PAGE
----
JUSTIN MERICKEL: We love the management team and the product. Strategically, we saw more video fragmentation and the trend toward more addressability through programmatic television. Video is critical for us. This gives us a direct play in video advertising that helps us address emerging consumption [patterns with] customers.
Will TubeMogul make [Adobe’s search and display DSP] Media Optimizer more robust?
MERICKEL: Absolutely. We have been investing historically in search, social and developing display. Although we are very happy with our growth in display, TubeMogul fulfills a big ask in the market around video and programmatic television.
We’re happy about where this will take us strategically, and it is a complementary asset. Brett’s been really focused with the company on brand and the engagement that video and television advertising produces. This is an acceleration play for us and adds new capabilities to the marketing cloud.
Brett, was this deal opportunistic for you or were you ready to sell for awhile?
BRETT WILSON: It was a combination. It’s a really good outcome for our shareholders, employees and clients. For our team, we’ve really focused on people and culture and Adobe focuses on the same things.
For our clients, the story is really exciting. When you think about how fragmented and complex advertising has become and you combine the pieces of the Adobe Marketing Cloud with the assets of TubeMogul in video, all of a sudden you have a single set of integrated software products. It solves the CMO’s biggest challenges and helps them leverage their data and get their content and ads in front of consumers wherever they are.
What made Adobe a strategic fit for you?
WILSON: TubeMogul doesn’t have a DMP or any proprietary data, so we’re excited about how complementary this is for us.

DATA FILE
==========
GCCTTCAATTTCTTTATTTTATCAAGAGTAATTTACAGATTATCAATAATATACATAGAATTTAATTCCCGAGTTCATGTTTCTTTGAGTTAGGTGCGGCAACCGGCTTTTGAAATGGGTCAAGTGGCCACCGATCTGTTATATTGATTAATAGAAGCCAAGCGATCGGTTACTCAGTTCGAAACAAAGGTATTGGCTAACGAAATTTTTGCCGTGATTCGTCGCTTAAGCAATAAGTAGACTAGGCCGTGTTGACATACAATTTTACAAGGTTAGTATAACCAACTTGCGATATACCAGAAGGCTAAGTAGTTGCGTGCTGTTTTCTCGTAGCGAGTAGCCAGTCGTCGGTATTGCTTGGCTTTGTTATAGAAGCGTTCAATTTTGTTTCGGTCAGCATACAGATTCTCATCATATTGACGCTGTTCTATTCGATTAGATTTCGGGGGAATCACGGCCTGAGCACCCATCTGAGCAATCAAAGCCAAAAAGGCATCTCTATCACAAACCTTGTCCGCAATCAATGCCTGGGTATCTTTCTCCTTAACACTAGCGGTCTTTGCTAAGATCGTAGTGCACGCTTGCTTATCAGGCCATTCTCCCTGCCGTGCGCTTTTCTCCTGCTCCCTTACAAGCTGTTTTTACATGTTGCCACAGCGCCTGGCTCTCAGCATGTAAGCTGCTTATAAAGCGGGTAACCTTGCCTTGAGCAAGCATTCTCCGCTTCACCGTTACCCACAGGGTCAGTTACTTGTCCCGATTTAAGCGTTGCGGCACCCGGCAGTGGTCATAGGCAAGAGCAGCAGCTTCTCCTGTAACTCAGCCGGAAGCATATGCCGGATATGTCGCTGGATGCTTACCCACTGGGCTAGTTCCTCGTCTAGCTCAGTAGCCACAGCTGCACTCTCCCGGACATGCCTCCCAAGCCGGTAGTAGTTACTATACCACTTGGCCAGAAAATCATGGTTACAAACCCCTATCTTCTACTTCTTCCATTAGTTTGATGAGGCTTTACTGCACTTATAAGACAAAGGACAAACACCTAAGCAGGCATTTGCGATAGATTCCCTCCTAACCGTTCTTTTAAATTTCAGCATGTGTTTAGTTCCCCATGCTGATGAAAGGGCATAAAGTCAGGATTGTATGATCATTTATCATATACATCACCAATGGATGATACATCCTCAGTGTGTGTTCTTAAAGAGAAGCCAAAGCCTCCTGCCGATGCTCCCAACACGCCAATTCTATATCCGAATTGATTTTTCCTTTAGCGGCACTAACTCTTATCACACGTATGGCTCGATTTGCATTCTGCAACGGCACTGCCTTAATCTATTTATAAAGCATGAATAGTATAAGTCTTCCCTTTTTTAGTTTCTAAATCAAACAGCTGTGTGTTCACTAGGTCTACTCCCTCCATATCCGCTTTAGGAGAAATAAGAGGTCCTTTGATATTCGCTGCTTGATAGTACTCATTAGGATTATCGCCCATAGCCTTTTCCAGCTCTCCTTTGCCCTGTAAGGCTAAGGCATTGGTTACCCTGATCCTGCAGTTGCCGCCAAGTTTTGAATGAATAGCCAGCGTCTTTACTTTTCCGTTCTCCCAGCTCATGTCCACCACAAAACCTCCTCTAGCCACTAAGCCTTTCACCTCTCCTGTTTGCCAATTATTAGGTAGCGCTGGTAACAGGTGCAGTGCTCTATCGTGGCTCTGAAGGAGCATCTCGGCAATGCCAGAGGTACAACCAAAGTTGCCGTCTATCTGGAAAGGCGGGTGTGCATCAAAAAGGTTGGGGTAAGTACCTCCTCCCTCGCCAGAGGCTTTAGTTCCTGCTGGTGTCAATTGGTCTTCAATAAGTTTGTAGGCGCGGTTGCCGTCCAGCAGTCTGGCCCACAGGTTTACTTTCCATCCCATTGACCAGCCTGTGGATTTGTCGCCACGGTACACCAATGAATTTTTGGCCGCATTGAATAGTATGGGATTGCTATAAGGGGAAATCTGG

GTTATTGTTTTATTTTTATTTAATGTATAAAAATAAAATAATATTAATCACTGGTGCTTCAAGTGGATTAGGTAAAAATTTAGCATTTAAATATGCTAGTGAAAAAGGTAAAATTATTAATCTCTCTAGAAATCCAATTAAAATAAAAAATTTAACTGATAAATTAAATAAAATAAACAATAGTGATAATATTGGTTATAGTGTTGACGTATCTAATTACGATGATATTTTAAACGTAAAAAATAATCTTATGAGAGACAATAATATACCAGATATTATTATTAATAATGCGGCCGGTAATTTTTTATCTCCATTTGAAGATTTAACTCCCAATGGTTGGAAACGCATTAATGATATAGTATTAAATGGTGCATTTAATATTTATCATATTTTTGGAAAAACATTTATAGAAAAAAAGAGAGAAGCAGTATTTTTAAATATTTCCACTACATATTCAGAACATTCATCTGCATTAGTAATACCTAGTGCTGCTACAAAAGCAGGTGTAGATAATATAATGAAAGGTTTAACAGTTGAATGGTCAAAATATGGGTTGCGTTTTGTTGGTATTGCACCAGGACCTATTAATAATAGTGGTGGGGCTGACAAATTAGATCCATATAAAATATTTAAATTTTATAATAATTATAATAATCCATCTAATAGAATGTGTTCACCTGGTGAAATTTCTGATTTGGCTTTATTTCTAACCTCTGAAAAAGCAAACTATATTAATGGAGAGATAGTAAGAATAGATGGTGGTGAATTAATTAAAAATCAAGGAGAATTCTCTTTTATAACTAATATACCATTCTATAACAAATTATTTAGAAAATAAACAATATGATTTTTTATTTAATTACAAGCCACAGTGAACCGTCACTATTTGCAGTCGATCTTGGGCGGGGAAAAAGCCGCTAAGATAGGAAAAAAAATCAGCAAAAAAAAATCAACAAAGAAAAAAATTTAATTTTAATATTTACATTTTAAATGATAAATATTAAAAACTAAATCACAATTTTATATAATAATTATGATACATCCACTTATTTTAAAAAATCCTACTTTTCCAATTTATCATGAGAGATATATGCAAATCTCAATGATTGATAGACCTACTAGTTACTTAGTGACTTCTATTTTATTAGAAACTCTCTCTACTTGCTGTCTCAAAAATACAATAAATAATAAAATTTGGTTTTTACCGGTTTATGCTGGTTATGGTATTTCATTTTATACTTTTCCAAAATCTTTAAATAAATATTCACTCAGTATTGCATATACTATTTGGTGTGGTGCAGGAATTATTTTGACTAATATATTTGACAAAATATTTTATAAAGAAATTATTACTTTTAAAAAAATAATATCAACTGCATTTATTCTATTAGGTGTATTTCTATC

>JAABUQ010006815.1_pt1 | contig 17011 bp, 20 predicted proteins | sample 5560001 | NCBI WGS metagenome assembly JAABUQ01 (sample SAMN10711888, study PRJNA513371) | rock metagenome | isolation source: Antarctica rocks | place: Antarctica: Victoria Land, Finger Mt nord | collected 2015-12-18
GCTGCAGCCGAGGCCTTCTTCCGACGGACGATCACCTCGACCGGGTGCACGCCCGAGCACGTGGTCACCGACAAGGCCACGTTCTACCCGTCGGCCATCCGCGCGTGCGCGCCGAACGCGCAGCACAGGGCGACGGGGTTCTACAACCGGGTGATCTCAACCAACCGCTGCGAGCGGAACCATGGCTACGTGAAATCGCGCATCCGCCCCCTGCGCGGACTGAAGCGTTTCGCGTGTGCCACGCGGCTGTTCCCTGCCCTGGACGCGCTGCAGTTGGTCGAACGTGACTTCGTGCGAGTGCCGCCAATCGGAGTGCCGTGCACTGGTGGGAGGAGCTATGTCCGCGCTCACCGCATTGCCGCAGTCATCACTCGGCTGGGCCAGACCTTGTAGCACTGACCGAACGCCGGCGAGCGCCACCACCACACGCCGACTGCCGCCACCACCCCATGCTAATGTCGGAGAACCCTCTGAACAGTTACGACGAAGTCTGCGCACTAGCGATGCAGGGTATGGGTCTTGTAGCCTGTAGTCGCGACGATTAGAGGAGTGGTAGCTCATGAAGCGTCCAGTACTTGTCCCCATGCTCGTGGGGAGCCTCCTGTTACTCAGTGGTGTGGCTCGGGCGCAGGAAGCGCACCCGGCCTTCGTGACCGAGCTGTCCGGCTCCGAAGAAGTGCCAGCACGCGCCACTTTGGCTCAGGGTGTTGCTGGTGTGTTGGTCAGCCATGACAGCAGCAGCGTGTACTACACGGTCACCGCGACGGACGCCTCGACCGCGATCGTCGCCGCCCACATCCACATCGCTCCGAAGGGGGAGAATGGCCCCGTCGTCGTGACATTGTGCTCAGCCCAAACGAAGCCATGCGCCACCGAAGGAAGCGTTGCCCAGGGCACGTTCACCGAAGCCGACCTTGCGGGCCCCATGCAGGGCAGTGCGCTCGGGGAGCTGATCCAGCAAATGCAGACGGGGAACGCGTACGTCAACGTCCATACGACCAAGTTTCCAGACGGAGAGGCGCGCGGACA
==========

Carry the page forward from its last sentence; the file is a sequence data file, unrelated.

Will the fact that Adobe owns a DMP change anything given TubeMogul’s numerous DMP partnerships?
WILSON: One of the principles of the [deal with] Adobe is to make sure a lot of these pieces are interoperable. If a client wants to use the Adobe DMP but not the DSP, that’s perfectly fine. There would be a set of advantages such as a really seamless integration for clients who use the whole stack. You’ve heard us talk about independence and alignment with advertisers for a long time. Adobe looks at the world exactly the same way.
Where does TubeMogul fit into the Adobe Marketing Cloud product stack and will you retain the branding?
MERICKEL: It’s too early for us to comment, but clearly we want to push the breadth of the stack, the value of the connection between first-party data and analytics, how that gets translated into the right segmentation strategy in our data management platform Audience Manager. Then, how we’re uniquely activating that audience out through [arguably] the most important media channel: video and television.
WILSON: We’re proud of a lot of things, but the name is not one of them. Maybe this will finally be our chance to shed the name. (laughs) The initial focus is on product integration.
Where will there be client overlap?
WILSON: There’s definitely a set of overlapping clients. But Adobe has a far larger footprint than TubeMogul that will accelerate what we’re doing with brands. There are areas we have a lot of strength in – like agencies.
What is Adobe Marketing Cloud’s differentiator now from the other marketing clouds? Is it media activation/applications rather than data or CRM like your competitors?
MERICKEL: I think data is still at the core of Adobe when you look at our investments around machine learning [and] our footprint in analytics or our data management platform. So while data is still at the core, we’re addressing that through activation in important channels like video, programmatic television, search, social [or] email.
How does TubeMogul tie in to Adobe’s broadcast TV tool, Primetime?
MERICKEL: Primetime drives content for folks like MLB and other big broadcasters. What this potentially brings is unique connections to inventory, through TubeMogul’s On Demand marketplace. So we think there’s ways to bring premium monetization to bear through TubeMogul. I don’t think we have a strict definition of what that will look like yet.
Can you give more color on what Tube’s marketplace, On Demand, is?
WILSON: We built out this set of pre-integrated publishers through a header bidding tag, which to the extent that more premium publishers embrace header bidding, it means that there’s more premium inventory available to programmatic buyers.
Brett, how do you feel about the ad tech market from the time you went public until now?
WILSON: We saw an industry with a lot of companies narrow down to fewer companies in the consideration set. It’s becoming more obvious who the winners will be, and we think companies like Adobe that can offer a brand a single console to automate all of the workflows they’ve had, are [among them]. This is about software automating a massive industry. I think it’s an important industry.
Interview condensed and edited.